Holy See to address international interfaith conference in Istanbul
Muslim and Christian perspectives on the Arab Spring and peace in the Middle East are the theme of an international interfaith conference in Istanbul, Turkey September 7-8. Turkish Prime Minister Recep Tayyip Erdogan will deliver the opening address of the conference, held under the auspices of the Turkish Religious Foundation Center for Islamic Studies and the Marmara University Institute for Middle Eastern Studies.
The Conference aims to “bring together eminent regional figures such as scholars, intellectuals, community and religious leaders from across the Middle East and North Africa with a view to enhancing interfaith dialogue for the preservation of peaceful co-existence among all communities from various religious, sectarian and ethnic backgrounds, against the backdrop of the recent political developments in the region.”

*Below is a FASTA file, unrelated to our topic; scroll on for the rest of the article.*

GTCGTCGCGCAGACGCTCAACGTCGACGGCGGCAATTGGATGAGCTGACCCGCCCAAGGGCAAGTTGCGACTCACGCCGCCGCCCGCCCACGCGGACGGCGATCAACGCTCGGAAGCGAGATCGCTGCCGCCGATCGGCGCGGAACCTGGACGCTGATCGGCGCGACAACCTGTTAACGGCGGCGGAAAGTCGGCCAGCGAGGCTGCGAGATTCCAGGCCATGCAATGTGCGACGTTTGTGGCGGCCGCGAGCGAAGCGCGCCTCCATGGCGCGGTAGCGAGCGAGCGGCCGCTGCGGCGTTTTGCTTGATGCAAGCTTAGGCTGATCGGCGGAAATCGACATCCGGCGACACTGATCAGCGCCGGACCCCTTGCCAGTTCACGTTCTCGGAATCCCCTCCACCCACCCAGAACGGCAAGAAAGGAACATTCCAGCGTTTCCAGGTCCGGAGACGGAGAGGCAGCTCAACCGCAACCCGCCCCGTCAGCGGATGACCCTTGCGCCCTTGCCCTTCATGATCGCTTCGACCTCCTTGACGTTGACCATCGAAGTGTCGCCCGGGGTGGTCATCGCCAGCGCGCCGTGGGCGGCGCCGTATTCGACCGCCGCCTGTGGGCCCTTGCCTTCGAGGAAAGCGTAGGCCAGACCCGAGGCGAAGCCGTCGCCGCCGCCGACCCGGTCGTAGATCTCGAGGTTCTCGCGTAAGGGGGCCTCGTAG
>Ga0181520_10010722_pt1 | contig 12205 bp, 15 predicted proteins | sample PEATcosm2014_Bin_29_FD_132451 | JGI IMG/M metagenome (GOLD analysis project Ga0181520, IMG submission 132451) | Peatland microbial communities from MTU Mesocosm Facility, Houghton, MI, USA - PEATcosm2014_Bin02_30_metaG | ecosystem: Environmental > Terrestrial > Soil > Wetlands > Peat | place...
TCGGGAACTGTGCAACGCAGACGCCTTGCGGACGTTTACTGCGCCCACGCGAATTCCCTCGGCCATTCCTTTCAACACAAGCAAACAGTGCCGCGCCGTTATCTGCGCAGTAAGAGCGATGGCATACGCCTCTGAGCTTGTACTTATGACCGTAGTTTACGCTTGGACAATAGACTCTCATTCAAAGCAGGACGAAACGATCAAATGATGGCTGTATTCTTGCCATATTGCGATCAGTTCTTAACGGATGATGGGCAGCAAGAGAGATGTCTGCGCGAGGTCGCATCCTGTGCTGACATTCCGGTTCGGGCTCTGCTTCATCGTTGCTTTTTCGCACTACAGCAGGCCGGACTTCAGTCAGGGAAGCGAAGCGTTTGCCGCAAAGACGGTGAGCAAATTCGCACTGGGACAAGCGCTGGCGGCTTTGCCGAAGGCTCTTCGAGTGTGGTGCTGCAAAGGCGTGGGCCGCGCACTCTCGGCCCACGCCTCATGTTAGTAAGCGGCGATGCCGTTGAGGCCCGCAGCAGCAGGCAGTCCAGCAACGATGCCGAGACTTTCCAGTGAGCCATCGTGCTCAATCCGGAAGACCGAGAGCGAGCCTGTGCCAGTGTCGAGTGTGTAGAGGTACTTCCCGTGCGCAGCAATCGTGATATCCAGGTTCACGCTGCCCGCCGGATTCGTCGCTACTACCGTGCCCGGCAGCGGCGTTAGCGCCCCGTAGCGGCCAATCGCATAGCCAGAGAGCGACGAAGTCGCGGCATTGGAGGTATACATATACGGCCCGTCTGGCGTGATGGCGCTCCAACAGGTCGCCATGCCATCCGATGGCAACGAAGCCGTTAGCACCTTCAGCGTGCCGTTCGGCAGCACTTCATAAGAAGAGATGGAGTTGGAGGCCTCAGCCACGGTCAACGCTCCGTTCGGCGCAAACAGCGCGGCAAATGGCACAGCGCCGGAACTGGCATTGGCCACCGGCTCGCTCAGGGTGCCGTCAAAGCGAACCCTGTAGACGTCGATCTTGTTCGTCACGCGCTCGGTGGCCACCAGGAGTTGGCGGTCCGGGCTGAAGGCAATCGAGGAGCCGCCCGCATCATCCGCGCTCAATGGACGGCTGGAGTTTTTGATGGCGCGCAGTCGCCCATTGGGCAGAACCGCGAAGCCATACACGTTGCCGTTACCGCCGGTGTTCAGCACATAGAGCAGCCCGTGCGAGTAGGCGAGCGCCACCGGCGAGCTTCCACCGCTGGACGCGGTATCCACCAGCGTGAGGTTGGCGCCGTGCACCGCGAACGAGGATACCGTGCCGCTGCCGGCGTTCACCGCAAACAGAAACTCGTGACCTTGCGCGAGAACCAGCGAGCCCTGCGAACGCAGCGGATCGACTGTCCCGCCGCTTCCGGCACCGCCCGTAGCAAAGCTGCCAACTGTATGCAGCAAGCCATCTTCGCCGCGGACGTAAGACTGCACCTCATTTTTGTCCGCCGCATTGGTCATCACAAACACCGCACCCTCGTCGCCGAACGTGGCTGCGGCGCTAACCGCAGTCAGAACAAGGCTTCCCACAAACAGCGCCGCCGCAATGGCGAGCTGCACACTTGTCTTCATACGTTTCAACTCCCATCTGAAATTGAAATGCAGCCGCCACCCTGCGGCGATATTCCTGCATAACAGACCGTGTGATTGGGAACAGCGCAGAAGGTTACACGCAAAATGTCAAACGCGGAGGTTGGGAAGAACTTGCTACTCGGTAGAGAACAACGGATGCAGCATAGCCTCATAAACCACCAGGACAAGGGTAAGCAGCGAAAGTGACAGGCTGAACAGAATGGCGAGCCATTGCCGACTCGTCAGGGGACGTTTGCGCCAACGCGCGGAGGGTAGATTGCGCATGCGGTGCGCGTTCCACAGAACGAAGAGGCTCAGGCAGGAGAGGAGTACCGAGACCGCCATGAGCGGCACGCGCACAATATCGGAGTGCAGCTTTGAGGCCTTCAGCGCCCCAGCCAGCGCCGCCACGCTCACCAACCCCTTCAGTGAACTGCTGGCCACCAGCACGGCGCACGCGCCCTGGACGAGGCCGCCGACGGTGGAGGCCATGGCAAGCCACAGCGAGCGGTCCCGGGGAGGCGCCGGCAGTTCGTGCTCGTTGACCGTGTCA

Moshe Kantor, the president of the European Jewish Congress, told Jewish and Muslim leaders on Tuesday that “an attack on one of us is an attack on all of us,” referring to recent rulings in Europe against circumcision and ritual slaughter.
Speaking at the opening session of the Second Gathering of European Jewish and Muslim Leaders in Paris, Kantor added that such attacks were against “all people of faith,” and contradicted not only the principle of free expression but also the very basis of modern European society.
Every week for the past five months, a group of Arab and Jewish women from neighboring towns near Haifa, Israel have come together to cook. Each week, they meet in a different woman’s home, discovering their commonalities and differences by sharing recipes, culinary traditions and childhood memories.
These weekly meetings take place through an initiative called Cooking for Peace, one of many projects initiated by the Givat Haviva Education Center. Cooking for Peace is part of its new holistic model for peace education called Shared Communities, which was developed in response to profound changes within Jewish and Arab societies in Israel in the past decade and has provided a new way to bridge deep divides.